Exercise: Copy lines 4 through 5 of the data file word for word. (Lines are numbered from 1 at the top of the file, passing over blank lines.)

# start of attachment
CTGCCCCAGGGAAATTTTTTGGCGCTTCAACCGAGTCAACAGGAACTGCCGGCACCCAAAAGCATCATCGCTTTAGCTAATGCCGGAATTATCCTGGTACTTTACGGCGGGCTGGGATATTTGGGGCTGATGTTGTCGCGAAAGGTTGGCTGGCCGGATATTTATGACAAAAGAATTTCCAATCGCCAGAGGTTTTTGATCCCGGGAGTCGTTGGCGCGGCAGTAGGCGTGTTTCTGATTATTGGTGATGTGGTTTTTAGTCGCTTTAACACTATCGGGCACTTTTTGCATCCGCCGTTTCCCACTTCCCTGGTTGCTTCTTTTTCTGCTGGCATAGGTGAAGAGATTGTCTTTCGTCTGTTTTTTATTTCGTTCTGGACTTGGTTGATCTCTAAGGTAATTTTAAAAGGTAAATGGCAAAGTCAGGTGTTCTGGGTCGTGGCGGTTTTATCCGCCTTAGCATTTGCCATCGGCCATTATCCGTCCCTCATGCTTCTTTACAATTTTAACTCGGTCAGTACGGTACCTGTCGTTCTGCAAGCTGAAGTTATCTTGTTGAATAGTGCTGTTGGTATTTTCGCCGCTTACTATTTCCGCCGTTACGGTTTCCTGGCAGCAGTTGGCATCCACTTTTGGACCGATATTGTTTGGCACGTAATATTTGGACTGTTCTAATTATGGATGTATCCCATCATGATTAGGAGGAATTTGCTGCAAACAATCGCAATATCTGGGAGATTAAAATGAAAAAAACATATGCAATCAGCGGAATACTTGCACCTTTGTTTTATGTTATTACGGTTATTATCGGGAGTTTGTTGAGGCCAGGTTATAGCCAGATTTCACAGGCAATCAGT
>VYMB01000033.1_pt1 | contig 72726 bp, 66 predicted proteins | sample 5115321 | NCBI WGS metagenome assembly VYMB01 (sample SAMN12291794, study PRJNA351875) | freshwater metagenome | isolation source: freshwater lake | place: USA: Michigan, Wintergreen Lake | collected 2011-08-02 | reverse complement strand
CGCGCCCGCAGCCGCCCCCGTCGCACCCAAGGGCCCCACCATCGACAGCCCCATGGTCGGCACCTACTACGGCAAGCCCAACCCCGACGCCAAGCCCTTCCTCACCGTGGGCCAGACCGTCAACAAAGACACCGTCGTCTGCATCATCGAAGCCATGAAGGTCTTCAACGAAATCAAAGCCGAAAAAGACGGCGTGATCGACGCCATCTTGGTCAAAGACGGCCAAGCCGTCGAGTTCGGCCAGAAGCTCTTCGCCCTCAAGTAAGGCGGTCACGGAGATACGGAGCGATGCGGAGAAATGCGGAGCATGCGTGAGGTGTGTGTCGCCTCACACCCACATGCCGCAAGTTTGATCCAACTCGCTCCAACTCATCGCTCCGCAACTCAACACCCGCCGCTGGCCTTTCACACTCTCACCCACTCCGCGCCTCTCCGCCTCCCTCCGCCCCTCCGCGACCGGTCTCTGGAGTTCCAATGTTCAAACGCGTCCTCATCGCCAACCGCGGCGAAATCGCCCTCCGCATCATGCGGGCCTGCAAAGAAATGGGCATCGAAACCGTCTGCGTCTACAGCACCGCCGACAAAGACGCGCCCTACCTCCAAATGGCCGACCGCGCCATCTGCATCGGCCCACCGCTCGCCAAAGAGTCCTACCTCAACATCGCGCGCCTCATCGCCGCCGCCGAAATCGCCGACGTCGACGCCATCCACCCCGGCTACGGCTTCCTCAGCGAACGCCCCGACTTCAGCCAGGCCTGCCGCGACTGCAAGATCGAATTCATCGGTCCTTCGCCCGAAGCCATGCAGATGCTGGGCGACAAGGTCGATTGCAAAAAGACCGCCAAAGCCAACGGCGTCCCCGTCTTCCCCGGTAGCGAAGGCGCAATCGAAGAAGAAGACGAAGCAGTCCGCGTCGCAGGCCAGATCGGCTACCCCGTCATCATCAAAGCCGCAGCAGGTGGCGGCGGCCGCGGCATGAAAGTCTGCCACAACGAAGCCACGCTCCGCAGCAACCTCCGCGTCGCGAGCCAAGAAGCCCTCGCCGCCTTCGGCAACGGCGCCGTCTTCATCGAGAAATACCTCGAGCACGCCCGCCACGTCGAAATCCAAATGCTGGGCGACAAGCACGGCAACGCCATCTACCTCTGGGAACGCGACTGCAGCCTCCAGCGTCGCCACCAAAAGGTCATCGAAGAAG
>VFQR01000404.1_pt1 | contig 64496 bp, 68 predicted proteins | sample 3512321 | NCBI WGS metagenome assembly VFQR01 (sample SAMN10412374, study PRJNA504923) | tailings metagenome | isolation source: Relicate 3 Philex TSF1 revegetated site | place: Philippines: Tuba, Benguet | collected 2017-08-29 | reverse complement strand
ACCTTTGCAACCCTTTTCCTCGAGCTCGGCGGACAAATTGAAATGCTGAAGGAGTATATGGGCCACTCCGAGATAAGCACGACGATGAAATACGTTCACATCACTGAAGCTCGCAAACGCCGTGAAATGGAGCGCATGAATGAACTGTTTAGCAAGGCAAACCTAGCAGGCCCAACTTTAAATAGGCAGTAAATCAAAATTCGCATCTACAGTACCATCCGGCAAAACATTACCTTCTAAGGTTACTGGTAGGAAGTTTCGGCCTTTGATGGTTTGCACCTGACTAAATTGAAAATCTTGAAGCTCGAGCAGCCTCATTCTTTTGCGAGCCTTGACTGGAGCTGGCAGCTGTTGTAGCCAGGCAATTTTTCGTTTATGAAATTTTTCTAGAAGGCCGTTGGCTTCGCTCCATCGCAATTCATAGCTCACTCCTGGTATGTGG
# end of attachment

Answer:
>VFQR01000404.1_pt1 | contig 64496 bp, 68 predicted proteins | sample 3512321 | NCBI WGS metagenome assembly VFQR01 (sample SAMN10412374, study PRJNA504923) | tailings metagenome | isolation source: Relicate 3 Philex TSF1 revegetated site | place: Philippines: Tuba, Benguet | collected 2017-08-29 | reverse complement strand
ACCTTTGCAACCCTTTTCCTCGAGCTCGGCGGACAAATTGAAATGCTGAAGGAGTATATGGGCCACTCCGAGATAAGCACGACGATGAAATACGTTCACATCACTGAAGCTCGCAAACGCCGTGAAATGGAGCGCATGAATGAACTGTTTAGCAAGGCAAACCTAGCAGGCCCAACTTTAAATAGGCAGTAAATCAAAATTCGCATCTACAGTACCATCCGGCAAAACATTACCTTCTAAGGTTACTGGTAGGAAGTTTCGGCCTTTGATGGTTTGCACCTGACTAAATTGAAAATCTTGAAGCTCGAGCAGCCTCATTCTTTTGCGAGCCTTGACTGGAGCTGGCAGCTGTTGTAGCCAGGCAATTTTTCGTTTATGAAATTTTTCTAGAAGGCCGTTGGCTTCGCTCCATCGCAATTCATAGCTCACTCCTGGTATGTGG